Russell, your first post above is very well said, the best expression of the problem that I've seen. Fully agreed.
@Manny I can relate that I've seen my fair share of individuals, mostly this year surprisingly, of WDW guest squawking it out over limited popcorn buckets, Minnie ears and the 50th anniversary crocs.
isn't going less frequently / spending more money when you go exactly what disney wants?
I think I'd be more likely to buy into the notion that the chickens are coming home to roost for disney if the company was on an island with this business strategy. but we're seeing company after company in industry after industry post record profits by raising prices beyond their increased costs. are the chickens going to come home to roost for everyone? are americans going to buck back on widescale shrinkflation?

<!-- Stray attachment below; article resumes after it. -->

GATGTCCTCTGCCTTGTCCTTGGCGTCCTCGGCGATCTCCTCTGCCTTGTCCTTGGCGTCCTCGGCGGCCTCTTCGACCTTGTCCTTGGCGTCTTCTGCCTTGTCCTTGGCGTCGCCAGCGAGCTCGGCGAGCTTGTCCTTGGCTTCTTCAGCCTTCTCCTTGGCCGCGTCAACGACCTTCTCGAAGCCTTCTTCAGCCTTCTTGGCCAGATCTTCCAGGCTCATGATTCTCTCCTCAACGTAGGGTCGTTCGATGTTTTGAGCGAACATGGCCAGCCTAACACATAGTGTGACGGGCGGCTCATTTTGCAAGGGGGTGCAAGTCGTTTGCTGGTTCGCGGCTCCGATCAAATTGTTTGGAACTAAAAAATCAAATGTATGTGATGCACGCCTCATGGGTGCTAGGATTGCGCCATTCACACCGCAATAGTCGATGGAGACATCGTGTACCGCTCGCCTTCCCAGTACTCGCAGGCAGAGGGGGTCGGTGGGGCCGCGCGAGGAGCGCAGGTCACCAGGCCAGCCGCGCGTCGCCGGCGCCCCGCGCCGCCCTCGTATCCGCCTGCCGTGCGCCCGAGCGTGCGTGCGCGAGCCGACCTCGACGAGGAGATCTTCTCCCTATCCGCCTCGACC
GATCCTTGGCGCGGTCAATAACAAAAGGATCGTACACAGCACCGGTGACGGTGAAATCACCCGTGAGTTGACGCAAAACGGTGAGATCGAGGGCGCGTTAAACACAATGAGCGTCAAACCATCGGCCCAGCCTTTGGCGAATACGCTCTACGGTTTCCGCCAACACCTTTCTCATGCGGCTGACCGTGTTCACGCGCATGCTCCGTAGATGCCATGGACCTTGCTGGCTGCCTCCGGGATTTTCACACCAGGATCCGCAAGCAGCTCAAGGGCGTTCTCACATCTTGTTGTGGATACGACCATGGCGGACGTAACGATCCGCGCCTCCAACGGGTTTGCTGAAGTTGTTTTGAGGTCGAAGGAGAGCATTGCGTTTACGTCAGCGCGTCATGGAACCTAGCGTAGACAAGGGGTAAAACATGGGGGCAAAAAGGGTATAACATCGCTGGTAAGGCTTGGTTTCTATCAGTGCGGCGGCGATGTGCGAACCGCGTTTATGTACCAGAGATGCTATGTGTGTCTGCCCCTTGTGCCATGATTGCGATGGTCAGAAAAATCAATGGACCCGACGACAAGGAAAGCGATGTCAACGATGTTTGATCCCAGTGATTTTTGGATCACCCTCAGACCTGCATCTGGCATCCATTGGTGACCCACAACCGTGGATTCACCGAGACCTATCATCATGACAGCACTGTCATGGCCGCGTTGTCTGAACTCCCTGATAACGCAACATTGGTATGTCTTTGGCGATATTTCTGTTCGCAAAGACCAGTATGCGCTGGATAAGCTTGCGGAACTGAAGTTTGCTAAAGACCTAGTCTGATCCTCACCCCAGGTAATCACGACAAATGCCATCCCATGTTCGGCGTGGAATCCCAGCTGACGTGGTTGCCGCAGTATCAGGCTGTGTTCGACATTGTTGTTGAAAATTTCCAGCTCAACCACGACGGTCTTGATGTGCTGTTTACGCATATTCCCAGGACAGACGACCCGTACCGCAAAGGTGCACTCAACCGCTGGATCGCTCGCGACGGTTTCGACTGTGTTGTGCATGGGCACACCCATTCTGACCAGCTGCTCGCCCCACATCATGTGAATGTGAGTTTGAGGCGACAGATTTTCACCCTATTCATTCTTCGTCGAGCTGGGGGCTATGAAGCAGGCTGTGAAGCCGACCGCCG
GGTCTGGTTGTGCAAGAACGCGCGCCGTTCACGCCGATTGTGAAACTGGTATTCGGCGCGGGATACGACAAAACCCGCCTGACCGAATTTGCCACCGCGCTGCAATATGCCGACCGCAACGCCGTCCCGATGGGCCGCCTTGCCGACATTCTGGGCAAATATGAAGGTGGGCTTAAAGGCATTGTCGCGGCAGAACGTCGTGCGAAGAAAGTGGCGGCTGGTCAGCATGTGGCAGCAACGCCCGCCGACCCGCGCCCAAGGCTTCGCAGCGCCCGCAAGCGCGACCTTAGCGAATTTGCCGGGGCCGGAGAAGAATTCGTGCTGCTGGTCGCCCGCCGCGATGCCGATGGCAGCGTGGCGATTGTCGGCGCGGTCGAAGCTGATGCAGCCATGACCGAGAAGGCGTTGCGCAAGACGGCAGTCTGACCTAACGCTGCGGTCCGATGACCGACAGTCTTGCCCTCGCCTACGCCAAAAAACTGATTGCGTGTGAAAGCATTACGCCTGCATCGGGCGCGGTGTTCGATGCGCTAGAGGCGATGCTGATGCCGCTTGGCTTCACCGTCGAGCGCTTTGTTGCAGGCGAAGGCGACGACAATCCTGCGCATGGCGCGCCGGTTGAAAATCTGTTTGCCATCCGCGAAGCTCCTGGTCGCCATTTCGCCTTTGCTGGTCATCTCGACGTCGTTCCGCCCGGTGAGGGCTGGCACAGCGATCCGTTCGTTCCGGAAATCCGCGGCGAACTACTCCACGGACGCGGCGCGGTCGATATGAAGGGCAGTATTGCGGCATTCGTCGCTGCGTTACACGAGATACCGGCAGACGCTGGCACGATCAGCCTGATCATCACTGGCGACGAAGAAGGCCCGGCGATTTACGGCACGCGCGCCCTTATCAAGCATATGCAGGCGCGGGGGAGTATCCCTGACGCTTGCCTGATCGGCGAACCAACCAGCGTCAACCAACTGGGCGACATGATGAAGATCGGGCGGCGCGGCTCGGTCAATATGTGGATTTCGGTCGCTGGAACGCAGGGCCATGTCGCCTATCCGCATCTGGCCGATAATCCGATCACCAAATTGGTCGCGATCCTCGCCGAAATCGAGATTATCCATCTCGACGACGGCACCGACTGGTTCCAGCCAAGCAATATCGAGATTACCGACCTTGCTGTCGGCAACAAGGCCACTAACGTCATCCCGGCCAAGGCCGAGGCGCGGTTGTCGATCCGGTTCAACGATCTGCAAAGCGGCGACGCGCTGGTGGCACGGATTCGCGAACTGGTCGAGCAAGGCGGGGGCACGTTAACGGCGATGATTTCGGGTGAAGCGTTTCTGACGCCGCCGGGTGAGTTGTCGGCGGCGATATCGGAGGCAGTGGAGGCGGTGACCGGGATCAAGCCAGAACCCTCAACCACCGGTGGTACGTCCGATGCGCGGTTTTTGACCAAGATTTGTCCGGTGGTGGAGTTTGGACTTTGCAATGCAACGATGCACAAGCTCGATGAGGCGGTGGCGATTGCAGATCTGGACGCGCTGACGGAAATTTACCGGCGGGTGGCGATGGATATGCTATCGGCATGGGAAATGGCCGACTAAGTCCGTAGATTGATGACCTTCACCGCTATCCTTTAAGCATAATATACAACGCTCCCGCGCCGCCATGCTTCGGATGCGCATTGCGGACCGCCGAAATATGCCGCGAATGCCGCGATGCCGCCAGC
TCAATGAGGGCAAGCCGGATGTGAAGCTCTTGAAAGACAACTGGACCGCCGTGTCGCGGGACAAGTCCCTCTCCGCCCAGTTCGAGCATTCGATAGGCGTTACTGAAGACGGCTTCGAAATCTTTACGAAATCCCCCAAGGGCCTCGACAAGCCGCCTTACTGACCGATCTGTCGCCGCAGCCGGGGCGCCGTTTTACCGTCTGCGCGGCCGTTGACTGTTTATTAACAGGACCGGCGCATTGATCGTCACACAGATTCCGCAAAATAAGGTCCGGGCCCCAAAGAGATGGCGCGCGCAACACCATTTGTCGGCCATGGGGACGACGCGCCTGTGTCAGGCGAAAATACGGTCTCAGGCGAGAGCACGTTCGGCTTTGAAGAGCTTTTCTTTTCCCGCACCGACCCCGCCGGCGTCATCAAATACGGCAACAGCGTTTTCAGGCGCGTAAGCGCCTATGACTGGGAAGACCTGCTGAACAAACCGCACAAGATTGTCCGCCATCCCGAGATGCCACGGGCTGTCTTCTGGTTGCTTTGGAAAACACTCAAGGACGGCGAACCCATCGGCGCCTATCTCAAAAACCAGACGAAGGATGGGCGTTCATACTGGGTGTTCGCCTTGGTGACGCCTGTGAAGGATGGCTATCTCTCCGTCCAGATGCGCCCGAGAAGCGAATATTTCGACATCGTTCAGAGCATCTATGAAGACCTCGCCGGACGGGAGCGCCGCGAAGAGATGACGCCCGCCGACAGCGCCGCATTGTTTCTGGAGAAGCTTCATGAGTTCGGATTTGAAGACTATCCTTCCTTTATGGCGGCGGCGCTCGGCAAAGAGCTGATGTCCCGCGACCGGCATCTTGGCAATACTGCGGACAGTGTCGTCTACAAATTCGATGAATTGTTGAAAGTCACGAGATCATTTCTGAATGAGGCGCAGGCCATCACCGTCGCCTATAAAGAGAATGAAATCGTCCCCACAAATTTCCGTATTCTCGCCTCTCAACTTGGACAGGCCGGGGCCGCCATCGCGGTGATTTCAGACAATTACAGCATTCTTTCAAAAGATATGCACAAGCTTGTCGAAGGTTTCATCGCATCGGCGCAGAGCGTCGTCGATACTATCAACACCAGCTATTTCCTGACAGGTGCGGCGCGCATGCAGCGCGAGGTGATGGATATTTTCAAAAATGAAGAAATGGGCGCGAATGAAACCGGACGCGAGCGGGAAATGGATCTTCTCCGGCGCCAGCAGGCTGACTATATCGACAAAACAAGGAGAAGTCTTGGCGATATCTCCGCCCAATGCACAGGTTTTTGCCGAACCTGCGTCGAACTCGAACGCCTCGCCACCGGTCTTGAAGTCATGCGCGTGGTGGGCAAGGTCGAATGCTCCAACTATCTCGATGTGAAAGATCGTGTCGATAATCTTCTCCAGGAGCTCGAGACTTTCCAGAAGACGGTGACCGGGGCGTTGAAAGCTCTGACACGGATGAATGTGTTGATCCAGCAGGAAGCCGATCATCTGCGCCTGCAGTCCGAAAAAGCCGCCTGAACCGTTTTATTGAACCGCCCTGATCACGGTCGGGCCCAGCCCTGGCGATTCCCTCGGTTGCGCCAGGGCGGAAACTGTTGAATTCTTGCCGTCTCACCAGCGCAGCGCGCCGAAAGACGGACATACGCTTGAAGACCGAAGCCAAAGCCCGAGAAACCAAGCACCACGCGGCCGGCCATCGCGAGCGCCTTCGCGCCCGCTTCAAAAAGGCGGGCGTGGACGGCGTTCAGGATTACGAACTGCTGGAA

or are they going to grumble a little bit and is the economy at large going to choose "winners and losers" while some are squeezed out of premium experiences? I don't know! but if I was a gambling man, I wouldn't bet on americans standing up to corporate profiteering if it means they don't get the stuff they want.
Chapek is saying “scoreboard”? Did you even read Disney’s Q4 earnings report, Robert?
They missed their revenue projections by nearly 6% and their EPS by a whopping 46%. Then the stock fell nearly 13% for its biggest single day loss in 20 years.
I can’t believe how dishonest this article is. I know you want to keep your precious perks by carrying Disney/Chapek’s water, but try to be at least a little less obvious about it.
I mean, operating on the slim chance you're not acting in bad faith: he's talking about the implementation of disney's theme park strategy, which has been tremendously financially successful. the overall financial picture, as has been reported ad nauseam, is muddied by cable, streaming and acquisitions.
he was just making a joke. chill out.